Weeds compete with crop plants for water, light, and nutrients. Weeds of rangelands and pastures may be unpalatable to animals, or even poisonous; they may cause injuries, as with lodging of foxtails (Alopecurus species) in horses’ mouths; they may lower values of animal products, as in the cases of cockleburs (Xanthium species) in wool; they may add to the burden of animal care, as when horses graze in sticky tarweeds (Madia species). Many weeds are hosts of plant disease organisms. Examples are prickly lettuce (Lactuca scariola) and sow thistle (Sonchus species) that serve as hosts for downy mildew; wild mustards (Brassica species) that host clubroot of cabbage; and saltbrush (Atriplex species) and Russian thistle, in which curly top virus overwinters, to be carried to sugar beets by leafhoppers. Many weeds are hosts of insect pests, and a number are invasive species.
Modern weed control can be classified as mechanical, chemical, or biological.
Mechanical weed control began when humans first pulled weeds from their cereal crops and attempted to grow single plant species, free from all plant competition. That was the start of monoculture, a method that since has come to dominate agriculture. Contrary to the principles of ecology, farmers throughout the world grow the major food, fibre, and forage crops in a monoculture because experience has shown that the highly improved modern crop species give their highest yield under this system.
From hand pulling, humans devised simple tools such as the spud, the knife, and the hoe to eliminate weeds. For thousands of years, from the Egyptian culture to the Renaissance, those simple methods were used. The first efforts to turn away from simple hand methods and mechanize the arduous task of weed control began in 17th-century England. Since then there has been continuous improvement of agricultural tools used to destroy weeds and of cultural methods employed to minimize weed growth. The principal virtue of cultivation of row crops is the control of weeds. Any method of weed control that minimizes tillage tends to conserve soil structure and maintain fertility.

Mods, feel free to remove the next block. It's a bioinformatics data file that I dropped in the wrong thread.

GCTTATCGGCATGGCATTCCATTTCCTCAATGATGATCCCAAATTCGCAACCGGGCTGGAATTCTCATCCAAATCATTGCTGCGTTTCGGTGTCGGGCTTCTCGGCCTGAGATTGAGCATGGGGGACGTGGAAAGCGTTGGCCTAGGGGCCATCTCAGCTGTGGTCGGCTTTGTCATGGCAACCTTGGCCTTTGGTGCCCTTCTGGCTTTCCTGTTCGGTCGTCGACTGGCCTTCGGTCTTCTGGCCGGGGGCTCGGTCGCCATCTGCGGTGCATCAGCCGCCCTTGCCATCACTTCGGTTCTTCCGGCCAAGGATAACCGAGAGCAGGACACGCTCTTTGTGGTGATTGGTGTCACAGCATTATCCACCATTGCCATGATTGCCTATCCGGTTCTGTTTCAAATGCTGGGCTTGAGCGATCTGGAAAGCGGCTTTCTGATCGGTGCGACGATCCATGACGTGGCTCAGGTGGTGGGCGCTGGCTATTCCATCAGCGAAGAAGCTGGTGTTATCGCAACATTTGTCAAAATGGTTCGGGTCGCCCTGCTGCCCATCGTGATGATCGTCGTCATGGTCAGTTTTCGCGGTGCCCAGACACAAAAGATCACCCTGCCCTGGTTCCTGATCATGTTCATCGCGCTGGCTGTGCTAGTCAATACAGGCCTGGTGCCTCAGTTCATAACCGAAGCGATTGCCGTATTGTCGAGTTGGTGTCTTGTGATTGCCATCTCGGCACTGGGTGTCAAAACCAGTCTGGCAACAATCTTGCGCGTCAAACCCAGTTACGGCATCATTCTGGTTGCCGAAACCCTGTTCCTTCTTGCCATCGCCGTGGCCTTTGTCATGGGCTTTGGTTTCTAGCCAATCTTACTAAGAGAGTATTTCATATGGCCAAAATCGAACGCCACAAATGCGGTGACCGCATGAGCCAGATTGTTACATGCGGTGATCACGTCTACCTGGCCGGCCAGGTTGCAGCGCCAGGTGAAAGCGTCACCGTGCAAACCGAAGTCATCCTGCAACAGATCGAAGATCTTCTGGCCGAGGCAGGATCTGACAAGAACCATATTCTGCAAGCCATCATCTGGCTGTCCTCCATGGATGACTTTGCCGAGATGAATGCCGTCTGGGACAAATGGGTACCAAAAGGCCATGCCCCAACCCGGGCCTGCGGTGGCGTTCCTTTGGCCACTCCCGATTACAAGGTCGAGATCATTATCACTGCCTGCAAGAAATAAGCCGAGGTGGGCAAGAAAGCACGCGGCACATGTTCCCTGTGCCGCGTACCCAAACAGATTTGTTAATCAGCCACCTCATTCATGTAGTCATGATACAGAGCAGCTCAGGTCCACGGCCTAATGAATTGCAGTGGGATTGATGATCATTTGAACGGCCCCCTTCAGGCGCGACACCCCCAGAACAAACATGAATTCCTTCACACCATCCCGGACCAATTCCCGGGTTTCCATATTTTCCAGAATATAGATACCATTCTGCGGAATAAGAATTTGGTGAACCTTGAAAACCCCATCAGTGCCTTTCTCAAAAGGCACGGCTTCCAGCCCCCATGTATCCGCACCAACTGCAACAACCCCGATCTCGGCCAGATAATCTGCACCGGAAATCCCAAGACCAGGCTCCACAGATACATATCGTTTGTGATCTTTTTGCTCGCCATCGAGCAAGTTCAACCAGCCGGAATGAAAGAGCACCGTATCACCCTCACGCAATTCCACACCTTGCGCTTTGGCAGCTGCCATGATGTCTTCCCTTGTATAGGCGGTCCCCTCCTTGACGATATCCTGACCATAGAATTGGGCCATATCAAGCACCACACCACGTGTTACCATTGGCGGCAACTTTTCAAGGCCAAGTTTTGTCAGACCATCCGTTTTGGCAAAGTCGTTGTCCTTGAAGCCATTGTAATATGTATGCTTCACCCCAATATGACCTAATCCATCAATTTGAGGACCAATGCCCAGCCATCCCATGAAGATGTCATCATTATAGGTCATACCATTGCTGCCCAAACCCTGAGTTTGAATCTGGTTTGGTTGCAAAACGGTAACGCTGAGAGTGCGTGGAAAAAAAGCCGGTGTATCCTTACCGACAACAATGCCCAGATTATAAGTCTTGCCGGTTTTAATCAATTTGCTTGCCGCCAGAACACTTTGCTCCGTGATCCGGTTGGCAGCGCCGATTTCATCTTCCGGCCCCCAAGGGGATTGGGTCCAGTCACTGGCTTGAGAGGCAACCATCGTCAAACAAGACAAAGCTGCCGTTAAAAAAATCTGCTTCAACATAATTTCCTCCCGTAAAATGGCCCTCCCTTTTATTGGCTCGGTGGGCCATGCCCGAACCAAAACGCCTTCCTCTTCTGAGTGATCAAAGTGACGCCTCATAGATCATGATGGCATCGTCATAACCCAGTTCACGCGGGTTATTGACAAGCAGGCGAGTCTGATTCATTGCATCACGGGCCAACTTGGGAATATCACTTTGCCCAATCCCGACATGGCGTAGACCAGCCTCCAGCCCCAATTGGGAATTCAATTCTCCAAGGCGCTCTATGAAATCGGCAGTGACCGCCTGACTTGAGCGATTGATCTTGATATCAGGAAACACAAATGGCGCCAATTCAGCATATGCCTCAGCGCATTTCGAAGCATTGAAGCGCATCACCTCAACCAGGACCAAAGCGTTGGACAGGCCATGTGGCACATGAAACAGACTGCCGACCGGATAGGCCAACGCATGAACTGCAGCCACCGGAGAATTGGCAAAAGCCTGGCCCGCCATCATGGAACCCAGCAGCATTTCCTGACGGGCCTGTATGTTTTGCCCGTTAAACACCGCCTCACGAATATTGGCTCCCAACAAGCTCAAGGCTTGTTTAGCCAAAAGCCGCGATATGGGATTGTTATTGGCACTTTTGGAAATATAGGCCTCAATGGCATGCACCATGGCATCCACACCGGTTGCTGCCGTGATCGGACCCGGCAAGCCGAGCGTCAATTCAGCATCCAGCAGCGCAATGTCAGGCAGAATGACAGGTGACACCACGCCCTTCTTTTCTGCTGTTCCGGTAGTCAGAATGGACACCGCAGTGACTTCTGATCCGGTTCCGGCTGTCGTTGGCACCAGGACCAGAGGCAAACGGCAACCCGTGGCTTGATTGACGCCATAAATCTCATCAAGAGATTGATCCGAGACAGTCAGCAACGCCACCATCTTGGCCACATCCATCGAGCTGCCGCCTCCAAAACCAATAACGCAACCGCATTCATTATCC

In addition to tillage, other mechanical methods of weed control involve burning, grazing, and the use of ducks or geese in certain crops (in cotton and mint especially). All of those methods have drawbacks: there is the arduous, painful nature of hand weeding; the repetitious and often harmful nature of clean tillage with machinery; the slow, fuel-consuming nature of burning; and the costly requirement of livestock or fowl for the biological grazing methods. Tillage, still the most widely used method of row-crop weed control, has been greatly improved by development of precision seeding and close preadjustment of tiller tools, allowing the passage of weed knives within an inch or less of the young crop plants. Despite these improvements it is known that weed knives injure crop roots, especially late in the tillage season. Additionally, tillage tools can spread perennial weeds rapidly, bringing about rapid infestation of whole fields.
Such methods as crop rotation, use of smother crops, use of weedfree seed, mulching and covering, and cleaning of machinery to prevent spread of weed seeds are also classified as mechanical.
Weed, general term for any plant growing where it is not wanted. Weeds interfere with a variety of human activities, and many methods have been developed to suppress or eliminate weeds. In agriculture, weed control is essential for maintaining high levels of crop production.